Synopsis: A high-school cheerleader comes face-to-face with the town urban legend: The Hangman, a deformed zealot said to lynch male trespassers and keep the women as “brides”.
Stars: Jeremy Sande, Isabella Alberti, Tahj Vaughans, Michael Anthony Bagozz
Director: Thomas Smith
Running Length: 70 minutes
TMMM Score: (3/10)
Review: Without indie cinema, we wouldn’t have many of the great directors we have today and we certainly wouldn’t be where we are with horror films without landmark grassroots efforts like George Romero’s 1968 Night of the Living Dead and John Carpenter’s low-budget Halloween from 1978. A number of these films might have lacked in budget but made up for it with an ingenuity that the latest studio product couldn’t match no matter how much money was thrown at it. That’s why I’m always interested in those teeny-tiny horror films that might look rough and ragged in their marketing as it’s often a sign they’ve wisely spent their bucks on more important things. On the other hand, my spidey-senses ping high whenever the poster for the movie looks like it cost more than the entire production.
Maybe it was the post-Thanksgiving haze I was in, but I was clearly off my game when I fired up Backwoods, a no-budget slasher film with a bland title befitting the overall effect of watching the movie. Despite a semi-promising beginning and narrative structure that uses Memento-ish flashbacks to help us piece together an internal mystery on top of typical slice and dice tropes, the movie caves in on itself via a black hole of lousy performances and bad filmmaking. That’s too bad, too, because while I’m no fan of plagiarism there’s flashes of ingenuity in the script from husband-and-wife duo Thomas Smith and Erin Lilley that someone out to recycle into something better.
Wasting no time (the film is barely an hour long), Backwoods starts with high-school cheerleader Molly (Kelly Osborne look-alike Isabella Alberti) trapped in a trunk, the victim of a kidnapping by an assailant presumed to be a local legend come to life. Through a series of flashbacks and subsequent flash forwards, we get an idea of what led Molly and several of her friends to be in their current predicament running for their lives in the woods and how the real evil may not be exactly what we originally thought. Mixed in it all is a post-game house party for the football players and their friends in the middle of nowhere occupied by a flock of amateur actors desperately trying to look like high schoolers while also attempting to not look into the camera by staring straight into it. There’s also some backstory on the lore of The Hangman who has snatched poor Molly, but the poor guy is given short shrift in the development of plot but ample time obviously was devoted on the make-up work. When we get a look at the rude dude up close, the effect is decent but only when it stays in the shadows. After too much light shines on it you’ll get state fair haunted house vibes.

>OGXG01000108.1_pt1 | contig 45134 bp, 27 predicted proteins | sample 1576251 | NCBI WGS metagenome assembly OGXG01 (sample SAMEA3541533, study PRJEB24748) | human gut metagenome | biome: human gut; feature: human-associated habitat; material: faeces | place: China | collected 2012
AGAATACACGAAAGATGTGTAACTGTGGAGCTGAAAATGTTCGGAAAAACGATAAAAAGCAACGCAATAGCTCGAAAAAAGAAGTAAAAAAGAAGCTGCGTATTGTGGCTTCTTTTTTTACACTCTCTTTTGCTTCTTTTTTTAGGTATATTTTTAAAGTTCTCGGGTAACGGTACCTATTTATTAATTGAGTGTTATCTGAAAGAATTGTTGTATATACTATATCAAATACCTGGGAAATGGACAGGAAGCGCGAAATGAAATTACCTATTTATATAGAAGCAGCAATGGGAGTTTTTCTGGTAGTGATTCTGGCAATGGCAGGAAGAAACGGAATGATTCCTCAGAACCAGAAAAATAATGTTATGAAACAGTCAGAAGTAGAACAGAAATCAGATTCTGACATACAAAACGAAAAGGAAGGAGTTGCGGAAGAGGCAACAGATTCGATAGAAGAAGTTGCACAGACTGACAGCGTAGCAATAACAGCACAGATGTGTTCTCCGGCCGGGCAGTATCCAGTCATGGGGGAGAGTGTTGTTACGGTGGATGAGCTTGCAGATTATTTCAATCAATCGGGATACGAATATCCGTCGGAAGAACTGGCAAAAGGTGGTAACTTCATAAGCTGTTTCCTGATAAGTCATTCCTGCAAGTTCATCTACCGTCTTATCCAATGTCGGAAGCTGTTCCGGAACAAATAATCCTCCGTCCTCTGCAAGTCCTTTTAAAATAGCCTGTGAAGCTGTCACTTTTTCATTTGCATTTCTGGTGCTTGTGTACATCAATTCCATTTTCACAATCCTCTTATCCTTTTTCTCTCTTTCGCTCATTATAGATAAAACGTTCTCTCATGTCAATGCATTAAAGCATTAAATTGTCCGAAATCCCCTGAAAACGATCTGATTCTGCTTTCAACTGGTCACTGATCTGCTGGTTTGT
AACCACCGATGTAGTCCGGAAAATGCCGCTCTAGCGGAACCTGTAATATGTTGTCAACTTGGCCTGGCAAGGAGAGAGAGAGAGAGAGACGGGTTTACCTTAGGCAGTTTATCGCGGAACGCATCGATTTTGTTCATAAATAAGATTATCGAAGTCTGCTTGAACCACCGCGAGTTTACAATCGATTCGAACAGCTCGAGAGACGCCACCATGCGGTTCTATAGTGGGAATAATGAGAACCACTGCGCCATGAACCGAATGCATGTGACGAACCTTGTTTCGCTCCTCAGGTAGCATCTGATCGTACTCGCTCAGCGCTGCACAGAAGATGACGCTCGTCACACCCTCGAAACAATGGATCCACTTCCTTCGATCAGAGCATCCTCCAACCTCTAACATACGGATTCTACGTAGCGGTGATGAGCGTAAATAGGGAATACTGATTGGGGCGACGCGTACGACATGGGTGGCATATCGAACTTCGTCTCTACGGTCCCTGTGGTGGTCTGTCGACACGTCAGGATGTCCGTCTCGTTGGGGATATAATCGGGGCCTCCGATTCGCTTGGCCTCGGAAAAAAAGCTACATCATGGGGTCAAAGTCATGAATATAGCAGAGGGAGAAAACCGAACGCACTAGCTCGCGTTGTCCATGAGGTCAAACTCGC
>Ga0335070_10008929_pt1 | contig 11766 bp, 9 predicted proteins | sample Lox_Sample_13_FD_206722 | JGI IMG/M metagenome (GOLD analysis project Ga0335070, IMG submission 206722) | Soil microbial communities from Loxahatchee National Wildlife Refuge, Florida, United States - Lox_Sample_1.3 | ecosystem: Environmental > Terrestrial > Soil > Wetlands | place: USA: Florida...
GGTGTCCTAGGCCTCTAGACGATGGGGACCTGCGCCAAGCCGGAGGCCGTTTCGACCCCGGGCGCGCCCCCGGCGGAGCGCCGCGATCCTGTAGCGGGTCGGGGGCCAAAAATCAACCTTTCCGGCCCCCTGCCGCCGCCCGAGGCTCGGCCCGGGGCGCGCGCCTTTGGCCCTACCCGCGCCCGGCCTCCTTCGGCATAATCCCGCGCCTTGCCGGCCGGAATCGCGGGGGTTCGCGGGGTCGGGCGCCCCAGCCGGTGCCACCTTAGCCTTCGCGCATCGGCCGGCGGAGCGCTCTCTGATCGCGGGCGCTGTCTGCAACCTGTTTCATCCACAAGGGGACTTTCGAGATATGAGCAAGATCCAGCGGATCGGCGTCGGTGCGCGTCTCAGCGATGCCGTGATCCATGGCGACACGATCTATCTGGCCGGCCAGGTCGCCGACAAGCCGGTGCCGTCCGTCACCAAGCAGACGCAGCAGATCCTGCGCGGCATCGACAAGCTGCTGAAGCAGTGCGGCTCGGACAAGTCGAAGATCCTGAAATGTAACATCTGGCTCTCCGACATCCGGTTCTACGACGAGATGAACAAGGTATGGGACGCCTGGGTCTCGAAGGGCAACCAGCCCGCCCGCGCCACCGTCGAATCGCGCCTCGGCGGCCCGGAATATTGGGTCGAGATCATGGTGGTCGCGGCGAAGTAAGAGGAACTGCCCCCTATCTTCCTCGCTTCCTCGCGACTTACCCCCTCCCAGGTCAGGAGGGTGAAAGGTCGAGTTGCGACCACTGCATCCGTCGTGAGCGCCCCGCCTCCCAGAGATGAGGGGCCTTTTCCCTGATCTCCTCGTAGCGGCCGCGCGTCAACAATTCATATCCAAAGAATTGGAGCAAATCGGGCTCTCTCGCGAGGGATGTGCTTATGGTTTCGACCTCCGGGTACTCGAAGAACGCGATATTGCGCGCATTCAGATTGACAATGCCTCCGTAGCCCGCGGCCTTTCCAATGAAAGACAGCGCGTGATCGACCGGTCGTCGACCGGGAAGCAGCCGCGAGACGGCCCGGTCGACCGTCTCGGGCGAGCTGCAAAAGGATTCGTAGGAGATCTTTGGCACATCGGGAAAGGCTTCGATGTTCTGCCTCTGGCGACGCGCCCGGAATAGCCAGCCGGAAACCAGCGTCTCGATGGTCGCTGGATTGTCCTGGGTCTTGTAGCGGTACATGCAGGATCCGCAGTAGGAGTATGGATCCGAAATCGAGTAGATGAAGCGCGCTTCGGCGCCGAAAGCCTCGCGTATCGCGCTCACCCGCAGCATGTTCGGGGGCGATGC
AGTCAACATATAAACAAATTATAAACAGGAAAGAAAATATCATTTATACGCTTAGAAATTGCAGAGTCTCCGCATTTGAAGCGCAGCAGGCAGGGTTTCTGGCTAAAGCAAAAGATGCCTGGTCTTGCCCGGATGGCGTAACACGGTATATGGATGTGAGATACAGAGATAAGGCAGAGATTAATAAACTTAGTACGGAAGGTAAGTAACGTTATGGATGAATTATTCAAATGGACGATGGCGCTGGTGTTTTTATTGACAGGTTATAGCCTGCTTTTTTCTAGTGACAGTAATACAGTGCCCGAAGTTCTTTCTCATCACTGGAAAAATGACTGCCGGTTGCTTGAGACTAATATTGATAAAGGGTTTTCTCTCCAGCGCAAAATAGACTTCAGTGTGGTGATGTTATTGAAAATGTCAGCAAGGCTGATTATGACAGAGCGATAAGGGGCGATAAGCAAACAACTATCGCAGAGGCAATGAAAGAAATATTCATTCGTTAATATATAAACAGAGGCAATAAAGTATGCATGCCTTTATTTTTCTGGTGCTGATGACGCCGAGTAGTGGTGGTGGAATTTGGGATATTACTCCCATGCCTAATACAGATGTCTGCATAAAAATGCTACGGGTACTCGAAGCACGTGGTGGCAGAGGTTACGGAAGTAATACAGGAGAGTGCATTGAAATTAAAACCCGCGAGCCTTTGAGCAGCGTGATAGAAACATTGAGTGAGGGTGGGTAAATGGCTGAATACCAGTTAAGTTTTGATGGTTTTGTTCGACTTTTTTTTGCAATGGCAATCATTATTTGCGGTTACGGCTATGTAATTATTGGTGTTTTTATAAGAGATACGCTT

Also serving as the director, Smith stumbles with his own screenplay by keeping in some lame bits of dialogue that start out cringe-y and wind up feeling like bee stings when delivered without inflection (and sometimes proper amplification) by the weak cast. Oh the pain of watching two guys talking about hot chicks while drinking two cold brewskies in front of a bare lightbulb…and the point is…? Even co-screenwriter Lilley makes it a full family affair by playing Feral Woman (and trying to avoid the spotlight by being credited under the name, wait for it, Feral Woman) as a series of grunts and nasal huffs. Isabella Alberti (one of two Alberti girls in the film) is actually a rather plucky heroine, if only she weren’t deluged with such ding-dong dialogue and playing second fiddle to guts and gore which are rendered well, if too sparingly.
A proper ending takes a backseat in Backwoods and I actually rewound the screening link twice to make sure I didn’t miss anything. The movie basically just ends, showing that either the screenwriters deliberately wanted to make their finale obtuse or they didn’t know how to go out with a bang so they opted to just cut things off mid last gasp. Cheap production values that feel like a too-long student film and a school bus full of of terrible performances (i.e. most of the supporting players) bury this one deep…which is where Backwoods will end up in the annals of horror categories you browse on your streaming services. Extremely skippable and you’re advised to do so.
[…] his site, Botten reviewed 2020 films “Backwoods,” “Ammonite,” “Wander,” “Half Brothers,” “Sound of […]